Review Summary: Despite being nearly twenty years old, The Portal Tapes fit perfectly into Cynic’s current musical direction and should be an enjoyable listen for any modern fan.
When Cynic released their debut album, Focus
, in 1993 the musical landscape was much different. The experimentation that we all take for granted was not so prominent, and metal, in particular, was not to be diluted by any other genres. This left Cynic and their blend of death metal, prog, jazz and new age in a very tough position. When it came to Focus
, the average metal fan was totally lost and even their label didn’t know how to promote them. Obviously, nobody at Roadrunner Records has ever admitted to their completely inept attempts at marketing the band, but there could be no other explanation for sending them on tour with artists such as Cannibal Corpse -- and not the current incarnation; we’re talking the Chris Barnes-fronted “I Cum Blood” version of the band. It shouldn’t come as much of a surprise to learn the band’s next step was to simply throw their hands up in the air and give up. This led to a majority of the band ‘reforming’ as Portal – a collaboration that lasted just long enough to record a demo before disbanding.
Anyone that has ever had the chance to hear the demo knows old-school Cynic fans would have been shocked if it had been released back in 1994. Oddly enough, though, following behind the release of Carbon-Based Anatomy
, The Portal Tapes
album actually blends seamlessly with Cynic’s current direction (almost sounding as though it really did come afterwards). It continues the band’s focus on creating otherworldly soundscapes through the use of cold layers of synth, progressive/laid-back guitar melodies and chill, almost abstract, vocal deliveries. It also continues to display drummer Sean Reinert’s ability to dazzle with his percussive abilities despite the mellow nature of the music. There is also what one could call a progression from Carbon-Based Anatomy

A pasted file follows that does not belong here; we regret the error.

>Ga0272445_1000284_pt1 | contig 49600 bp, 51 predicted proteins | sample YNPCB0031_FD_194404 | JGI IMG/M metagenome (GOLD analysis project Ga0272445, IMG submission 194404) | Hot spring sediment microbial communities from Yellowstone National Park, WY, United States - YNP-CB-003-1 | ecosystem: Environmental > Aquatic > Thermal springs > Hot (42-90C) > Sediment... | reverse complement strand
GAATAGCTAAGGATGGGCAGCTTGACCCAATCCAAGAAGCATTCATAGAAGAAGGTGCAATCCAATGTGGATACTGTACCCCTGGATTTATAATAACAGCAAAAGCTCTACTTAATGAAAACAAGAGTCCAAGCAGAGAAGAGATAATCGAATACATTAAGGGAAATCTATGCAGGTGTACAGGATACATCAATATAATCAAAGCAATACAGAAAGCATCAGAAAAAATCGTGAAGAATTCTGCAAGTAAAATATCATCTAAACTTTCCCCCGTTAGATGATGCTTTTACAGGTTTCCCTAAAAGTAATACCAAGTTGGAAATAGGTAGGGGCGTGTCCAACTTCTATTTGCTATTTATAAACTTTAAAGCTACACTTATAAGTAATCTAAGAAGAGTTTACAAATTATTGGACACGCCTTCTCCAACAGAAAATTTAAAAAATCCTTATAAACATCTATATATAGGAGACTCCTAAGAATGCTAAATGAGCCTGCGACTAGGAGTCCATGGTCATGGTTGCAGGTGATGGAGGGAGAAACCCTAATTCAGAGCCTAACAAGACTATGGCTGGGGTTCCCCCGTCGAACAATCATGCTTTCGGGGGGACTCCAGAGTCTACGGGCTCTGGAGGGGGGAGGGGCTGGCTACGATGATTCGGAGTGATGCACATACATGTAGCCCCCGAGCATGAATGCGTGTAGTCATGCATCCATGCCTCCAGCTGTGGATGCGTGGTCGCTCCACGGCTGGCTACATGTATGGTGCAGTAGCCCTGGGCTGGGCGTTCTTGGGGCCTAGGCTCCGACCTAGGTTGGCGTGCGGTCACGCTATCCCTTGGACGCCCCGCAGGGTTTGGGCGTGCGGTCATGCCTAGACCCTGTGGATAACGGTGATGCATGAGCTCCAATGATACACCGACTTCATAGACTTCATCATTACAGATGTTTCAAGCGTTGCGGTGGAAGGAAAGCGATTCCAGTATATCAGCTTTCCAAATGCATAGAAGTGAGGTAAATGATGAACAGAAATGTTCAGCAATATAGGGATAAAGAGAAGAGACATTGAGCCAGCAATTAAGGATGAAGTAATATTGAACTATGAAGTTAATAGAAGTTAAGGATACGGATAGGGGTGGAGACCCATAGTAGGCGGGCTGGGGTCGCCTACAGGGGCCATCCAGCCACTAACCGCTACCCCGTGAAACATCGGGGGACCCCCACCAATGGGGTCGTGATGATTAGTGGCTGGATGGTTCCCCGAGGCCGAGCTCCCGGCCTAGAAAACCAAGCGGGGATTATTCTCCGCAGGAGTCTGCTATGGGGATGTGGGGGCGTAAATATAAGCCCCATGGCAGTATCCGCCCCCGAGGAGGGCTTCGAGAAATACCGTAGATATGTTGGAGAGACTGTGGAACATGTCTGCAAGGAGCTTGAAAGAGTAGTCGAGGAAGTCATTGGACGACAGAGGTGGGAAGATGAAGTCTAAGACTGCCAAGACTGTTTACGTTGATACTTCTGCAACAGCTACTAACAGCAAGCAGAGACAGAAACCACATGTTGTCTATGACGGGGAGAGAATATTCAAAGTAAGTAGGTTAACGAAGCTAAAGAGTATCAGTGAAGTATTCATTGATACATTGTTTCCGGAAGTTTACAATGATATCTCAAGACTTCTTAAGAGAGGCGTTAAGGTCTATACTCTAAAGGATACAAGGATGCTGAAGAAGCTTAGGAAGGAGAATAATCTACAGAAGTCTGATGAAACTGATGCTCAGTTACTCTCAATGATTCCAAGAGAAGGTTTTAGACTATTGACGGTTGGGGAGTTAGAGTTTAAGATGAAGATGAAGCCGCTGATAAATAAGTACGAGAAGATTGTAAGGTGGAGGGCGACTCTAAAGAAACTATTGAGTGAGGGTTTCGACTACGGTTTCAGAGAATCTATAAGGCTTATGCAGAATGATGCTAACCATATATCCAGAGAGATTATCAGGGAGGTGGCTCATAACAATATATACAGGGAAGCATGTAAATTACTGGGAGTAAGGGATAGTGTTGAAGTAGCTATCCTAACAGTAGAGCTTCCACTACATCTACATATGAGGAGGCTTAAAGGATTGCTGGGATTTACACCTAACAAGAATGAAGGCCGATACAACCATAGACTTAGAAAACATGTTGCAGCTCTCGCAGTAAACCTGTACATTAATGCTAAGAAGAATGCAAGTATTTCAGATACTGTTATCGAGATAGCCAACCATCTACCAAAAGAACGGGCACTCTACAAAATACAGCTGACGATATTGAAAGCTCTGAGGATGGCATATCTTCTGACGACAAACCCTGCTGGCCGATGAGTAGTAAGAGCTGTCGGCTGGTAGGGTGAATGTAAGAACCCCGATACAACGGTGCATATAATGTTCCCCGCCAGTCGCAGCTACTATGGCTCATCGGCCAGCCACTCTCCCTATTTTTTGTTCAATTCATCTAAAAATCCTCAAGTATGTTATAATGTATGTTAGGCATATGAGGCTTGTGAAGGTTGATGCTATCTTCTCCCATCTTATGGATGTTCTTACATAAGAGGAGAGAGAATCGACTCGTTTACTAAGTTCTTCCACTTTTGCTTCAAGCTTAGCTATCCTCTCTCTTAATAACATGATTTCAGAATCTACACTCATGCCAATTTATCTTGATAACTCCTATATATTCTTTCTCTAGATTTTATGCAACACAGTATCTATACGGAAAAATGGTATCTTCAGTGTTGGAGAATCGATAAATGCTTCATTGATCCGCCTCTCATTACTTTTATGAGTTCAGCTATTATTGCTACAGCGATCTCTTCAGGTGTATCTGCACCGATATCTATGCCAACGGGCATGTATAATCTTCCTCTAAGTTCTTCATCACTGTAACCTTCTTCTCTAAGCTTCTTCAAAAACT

to this release (despite the latter coming before the former) through the band’s increased use of female vocals. When Portal was conceived, female vocalist Aruna Abrams was brought in to do the majority of the vocals and she is a perfect fit. Her crisp vocal delivery is the perfect complement to Paul Masvidal’s relaxed approach. Her vocals are just as mellow as his are, but with his voice occupying the middle range and hers moving more towards the upper register, they combine to create a full, rich vocal experience.
Given Cynic’s current musical endeavors, it’s hard not to look at The Portal Tapes
as the next logical progression in their sound -- this despite the fact The Portal Tapes
are nearly twenty years old. It’s almost as though the band have finally come full circle and they ended up exactly where they wanted to be way back in 1994. The music is relaxed and very atmospheric, relying as much on the varying layers of melody as on the dual-vocal approach of Paul Masvidal and a female vocalist (just like now). It also makes as much use of experimental sounds and ideas as it does the core guitar/bass/drum approach (just like now). Also, the metal and death growls have been relegated to the past in favor of a much more pure, progressive formula that does its best to not be forced into any particular genre (just like… okay, you get the point). And last, The Portal Tapes
maintain the band’s high standards and quirky approach to their own unique style of music – just like now!